In one case reported to the committee by the Office of the Child Protection Ombudsman, a caseworker saw a parent 13 times in 22 months, rather than monthly as required. Relatives of the mother were concerned that she was using drugs, had mental health issues and that her children, who were living with her, were being physically abused by her boyfriend. 

The ombudsman’s office wrote in a memo to the committee that it “is acutely aware” that the system is short on caseworkers and that county departments are also concerned they are not meeting the requirements. “They have routinely cited a consistent lack of support and resources as one reason this issue persists,” the memo said. 

Caseworkers from various counties told lawmakers that they are overworked, underpaid and constantly criticized. 

Andrea Woods, a caseworker supervisor for Arapahoe County Department of Human Services, said caseworkers are required to go into dirty homes with bugs on the floor, meet with people who are using illegal drugs, investigate people who have committed violent crimes including domestic violence and homicide, and question people about children who were killed. 

All the while, they are criticized publicly — whether they allow kids to stay with parents or make the “gut-wrenching” decision to put them in foster care, she said.

“It is our fault that a child dies at the hands of a caretaker,” Woods said. “It is our fault when the public thinks we have overreacted.” 

Lawmakers said they were moved by a panel of caseworkers who shared their stories of door-to-door casework, often working up to 60 hours per week.

“I don’t know what we would do without you,” Michaelson Jenet said. “I’m sorry people call you names and worse.”

Broken computer system

The statewide information system that holds confidential information about child abuse and neglect cases has long been a source of frustration for counties. 

The system, called Trails, fails on a regular basis, most recently shutting down six weeks ago for about eight hours. “It really creates an unsafe situation with the families we are engaging with,” said Jamie Ulrich, director of Weld County Department of Human Services, noting that caseworkers need all the information available as they knock on doors.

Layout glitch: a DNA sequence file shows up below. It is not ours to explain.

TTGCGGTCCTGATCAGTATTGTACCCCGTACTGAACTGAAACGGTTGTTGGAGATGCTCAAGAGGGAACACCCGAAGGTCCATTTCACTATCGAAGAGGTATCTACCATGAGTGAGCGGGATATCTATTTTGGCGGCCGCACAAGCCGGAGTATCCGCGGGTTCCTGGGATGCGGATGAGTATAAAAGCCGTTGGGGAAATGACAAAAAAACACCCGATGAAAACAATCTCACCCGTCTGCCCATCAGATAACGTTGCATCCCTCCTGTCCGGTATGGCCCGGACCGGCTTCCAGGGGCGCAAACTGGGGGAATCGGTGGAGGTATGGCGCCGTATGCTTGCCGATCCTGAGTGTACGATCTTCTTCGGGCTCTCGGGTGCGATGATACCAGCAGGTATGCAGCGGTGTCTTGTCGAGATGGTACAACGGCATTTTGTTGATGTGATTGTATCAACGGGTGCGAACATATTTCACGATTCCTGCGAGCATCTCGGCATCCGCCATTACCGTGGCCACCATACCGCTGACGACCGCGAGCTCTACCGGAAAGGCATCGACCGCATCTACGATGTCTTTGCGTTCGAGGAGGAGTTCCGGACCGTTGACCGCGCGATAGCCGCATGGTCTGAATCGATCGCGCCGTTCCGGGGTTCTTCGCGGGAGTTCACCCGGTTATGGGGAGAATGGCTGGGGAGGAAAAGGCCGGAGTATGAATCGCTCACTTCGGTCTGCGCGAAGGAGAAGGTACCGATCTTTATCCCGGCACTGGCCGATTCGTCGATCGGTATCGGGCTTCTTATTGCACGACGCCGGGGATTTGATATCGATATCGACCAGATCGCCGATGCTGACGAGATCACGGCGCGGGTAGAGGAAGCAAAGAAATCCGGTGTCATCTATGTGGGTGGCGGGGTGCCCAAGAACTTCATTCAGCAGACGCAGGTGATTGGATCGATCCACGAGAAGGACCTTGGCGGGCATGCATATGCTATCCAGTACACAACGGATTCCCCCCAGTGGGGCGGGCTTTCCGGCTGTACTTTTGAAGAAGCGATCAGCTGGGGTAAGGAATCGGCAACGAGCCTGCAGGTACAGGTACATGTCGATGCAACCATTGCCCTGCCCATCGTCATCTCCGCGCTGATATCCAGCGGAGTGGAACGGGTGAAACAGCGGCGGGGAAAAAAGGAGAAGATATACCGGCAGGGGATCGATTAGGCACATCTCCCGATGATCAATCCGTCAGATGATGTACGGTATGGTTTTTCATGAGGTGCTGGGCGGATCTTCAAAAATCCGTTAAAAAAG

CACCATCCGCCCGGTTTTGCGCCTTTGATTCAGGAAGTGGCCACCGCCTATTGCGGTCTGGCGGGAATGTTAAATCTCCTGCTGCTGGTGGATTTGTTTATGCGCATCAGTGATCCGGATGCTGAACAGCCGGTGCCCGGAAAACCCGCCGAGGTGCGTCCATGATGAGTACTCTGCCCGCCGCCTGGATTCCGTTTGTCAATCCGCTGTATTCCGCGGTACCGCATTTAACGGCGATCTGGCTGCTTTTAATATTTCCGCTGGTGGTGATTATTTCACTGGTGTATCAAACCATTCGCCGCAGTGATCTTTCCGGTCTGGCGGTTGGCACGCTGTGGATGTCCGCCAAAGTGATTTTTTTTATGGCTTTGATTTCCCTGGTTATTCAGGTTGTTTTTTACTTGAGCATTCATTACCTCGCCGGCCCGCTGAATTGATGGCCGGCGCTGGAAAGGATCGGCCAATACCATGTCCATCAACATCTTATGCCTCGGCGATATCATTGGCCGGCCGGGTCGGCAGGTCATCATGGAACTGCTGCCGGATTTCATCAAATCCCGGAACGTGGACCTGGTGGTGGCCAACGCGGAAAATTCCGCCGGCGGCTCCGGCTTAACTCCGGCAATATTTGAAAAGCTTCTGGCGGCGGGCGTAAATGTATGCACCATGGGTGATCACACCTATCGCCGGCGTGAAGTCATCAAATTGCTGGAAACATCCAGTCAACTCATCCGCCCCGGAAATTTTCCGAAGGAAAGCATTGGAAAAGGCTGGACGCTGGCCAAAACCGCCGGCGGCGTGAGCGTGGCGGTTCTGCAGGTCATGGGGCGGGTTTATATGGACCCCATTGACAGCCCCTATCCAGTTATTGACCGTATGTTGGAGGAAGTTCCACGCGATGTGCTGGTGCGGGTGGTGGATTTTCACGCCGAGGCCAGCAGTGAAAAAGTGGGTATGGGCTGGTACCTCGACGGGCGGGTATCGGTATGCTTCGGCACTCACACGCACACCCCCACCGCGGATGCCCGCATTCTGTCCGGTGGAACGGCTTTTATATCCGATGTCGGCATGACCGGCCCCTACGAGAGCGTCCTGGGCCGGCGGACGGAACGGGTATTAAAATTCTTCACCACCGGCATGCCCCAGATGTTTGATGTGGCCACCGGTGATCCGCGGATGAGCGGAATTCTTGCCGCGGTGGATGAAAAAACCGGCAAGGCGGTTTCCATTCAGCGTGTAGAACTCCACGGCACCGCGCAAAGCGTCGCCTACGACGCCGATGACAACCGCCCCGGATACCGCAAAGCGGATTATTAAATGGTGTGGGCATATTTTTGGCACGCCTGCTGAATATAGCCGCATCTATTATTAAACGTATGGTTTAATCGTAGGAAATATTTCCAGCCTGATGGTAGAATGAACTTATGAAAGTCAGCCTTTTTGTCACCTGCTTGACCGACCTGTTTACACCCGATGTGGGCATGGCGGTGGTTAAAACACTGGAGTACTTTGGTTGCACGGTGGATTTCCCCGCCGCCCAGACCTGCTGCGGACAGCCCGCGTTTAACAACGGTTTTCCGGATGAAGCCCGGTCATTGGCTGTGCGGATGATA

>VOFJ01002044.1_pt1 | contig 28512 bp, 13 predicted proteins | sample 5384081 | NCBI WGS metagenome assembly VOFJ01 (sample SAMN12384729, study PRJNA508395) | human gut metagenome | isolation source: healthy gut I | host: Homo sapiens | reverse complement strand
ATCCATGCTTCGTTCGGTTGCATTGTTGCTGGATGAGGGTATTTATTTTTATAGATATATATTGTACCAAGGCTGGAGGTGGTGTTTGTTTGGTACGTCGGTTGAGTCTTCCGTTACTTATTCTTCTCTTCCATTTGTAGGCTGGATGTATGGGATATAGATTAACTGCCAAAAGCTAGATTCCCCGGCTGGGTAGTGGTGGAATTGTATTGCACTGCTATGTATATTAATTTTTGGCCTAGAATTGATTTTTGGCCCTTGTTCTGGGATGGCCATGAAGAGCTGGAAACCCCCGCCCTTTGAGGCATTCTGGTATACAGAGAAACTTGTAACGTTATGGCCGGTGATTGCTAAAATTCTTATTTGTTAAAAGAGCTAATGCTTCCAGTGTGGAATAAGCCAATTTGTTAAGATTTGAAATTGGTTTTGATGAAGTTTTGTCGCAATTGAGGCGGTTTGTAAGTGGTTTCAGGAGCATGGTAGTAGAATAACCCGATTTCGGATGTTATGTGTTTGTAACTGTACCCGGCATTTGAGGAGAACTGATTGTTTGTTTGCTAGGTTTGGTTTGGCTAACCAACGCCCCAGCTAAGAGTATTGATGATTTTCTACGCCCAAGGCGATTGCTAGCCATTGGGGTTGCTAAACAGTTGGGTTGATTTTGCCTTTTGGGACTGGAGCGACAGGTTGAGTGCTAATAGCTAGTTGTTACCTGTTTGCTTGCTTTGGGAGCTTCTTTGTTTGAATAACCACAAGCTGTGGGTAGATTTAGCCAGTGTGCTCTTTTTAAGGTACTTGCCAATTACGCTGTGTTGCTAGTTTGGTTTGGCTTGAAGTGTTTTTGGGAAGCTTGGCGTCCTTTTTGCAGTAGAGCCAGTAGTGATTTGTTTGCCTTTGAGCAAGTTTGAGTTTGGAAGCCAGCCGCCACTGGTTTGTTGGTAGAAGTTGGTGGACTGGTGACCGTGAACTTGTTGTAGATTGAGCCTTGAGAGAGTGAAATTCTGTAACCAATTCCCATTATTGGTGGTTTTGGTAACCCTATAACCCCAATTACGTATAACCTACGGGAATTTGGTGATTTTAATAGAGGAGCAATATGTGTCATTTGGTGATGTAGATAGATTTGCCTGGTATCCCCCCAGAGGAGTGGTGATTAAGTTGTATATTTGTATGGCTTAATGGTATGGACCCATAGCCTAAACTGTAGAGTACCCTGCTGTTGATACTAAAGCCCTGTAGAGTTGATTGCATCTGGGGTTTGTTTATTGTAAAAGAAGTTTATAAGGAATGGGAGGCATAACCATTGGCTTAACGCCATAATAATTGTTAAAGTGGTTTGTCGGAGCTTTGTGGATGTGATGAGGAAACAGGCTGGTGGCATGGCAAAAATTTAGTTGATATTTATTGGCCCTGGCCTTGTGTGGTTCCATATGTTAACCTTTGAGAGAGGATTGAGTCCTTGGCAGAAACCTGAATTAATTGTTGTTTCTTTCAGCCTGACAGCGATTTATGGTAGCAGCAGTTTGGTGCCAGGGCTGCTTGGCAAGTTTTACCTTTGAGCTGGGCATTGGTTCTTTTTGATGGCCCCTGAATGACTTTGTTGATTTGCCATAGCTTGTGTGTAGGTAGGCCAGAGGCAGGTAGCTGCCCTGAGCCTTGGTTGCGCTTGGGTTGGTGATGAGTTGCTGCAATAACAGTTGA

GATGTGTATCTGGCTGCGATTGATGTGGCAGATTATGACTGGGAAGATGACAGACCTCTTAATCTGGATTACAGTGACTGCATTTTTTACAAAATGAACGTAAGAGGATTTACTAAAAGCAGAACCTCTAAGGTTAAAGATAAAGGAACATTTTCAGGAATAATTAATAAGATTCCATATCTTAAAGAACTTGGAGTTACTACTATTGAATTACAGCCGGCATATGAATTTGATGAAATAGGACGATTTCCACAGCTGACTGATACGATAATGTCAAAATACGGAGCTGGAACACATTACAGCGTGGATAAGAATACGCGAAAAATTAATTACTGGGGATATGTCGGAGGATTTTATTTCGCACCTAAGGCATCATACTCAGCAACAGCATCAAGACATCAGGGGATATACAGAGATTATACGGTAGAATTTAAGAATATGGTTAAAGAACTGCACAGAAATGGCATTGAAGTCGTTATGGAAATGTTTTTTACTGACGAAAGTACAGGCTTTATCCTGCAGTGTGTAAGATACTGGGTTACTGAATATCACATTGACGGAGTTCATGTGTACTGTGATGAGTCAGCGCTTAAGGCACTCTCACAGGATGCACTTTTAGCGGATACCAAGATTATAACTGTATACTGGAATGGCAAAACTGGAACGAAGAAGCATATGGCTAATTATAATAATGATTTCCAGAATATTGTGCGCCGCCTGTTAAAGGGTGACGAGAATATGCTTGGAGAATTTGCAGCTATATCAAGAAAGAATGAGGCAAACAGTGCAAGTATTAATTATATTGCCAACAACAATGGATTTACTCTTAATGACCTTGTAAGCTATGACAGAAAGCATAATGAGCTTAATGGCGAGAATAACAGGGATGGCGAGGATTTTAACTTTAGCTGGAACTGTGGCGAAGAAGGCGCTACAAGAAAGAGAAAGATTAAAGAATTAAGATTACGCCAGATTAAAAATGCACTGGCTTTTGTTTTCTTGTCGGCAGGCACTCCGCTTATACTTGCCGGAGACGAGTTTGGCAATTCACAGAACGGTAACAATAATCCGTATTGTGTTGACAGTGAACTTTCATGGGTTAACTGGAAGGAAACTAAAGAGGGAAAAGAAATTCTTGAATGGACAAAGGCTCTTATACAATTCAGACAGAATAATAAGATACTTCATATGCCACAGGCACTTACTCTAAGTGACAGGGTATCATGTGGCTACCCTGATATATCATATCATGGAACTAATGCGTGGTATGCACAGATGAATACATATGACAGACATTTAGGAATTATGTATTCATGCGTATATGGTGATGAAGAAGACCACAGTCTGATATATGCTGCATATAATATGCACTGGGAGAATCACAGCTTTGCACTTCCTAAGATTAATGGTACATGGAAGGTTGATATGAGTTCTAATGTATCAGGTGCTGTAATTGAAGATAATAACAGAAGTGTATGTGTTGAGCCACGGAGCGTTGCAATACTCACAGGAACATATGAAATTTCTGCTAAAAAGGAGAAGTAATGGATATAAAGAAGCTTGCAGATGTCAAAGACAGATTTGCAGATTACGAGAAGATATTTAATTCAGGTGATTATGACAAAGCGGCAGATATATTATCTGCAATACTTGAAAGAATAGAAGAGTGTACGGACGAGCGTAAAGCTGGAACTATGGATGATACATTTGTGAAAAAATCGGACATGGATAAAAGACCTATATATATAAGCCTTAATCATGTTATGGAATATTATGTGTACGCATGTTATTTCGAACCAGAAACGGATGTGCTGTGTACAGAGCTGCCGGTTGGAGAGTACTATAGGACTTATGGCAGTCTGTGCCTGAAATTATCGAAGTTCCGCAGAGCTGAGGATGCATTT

Also, while the system is going through upgrades, caseworkers have had to enter data into two systems, which causes gaps in information and a higher likelihood of errors, county officials testified.

Reporting bad caseworkers

Colorado has no process or law to revoke the certification of caseworkers who have violated the law or put children in danger. The state also has no requirement that counties inform other county child welfare departments about “gross misconduct” or ethical breaches, according to the child protection ombudsman. The ombudsman first raised concerns about this seven years ago. 

“As such, their certification to work with children remains in place and they are able to move from county to county undetected,” according to an ombudsman brief provided to the committee.

Since 2015, four caseworkers have been criminally charged with falsifying records, most for lying about checking on kids. In at least one case, the worker was hired by another county before the criminal action was filed, the ombudsman’s office said. 

Fewer children are removed from homes

The statewide child abuse hotline received more than 113,000 reports last year, a 51% increase from a decade earlier. Of those, about 34,000 were “screened in” for further review by a caseworker and 3,654 became child welfare cases, according to data presented to the committee. 

In the past year, about 4,500 children were in foster placements in Colorado, which is a 41% decrease in the past decade.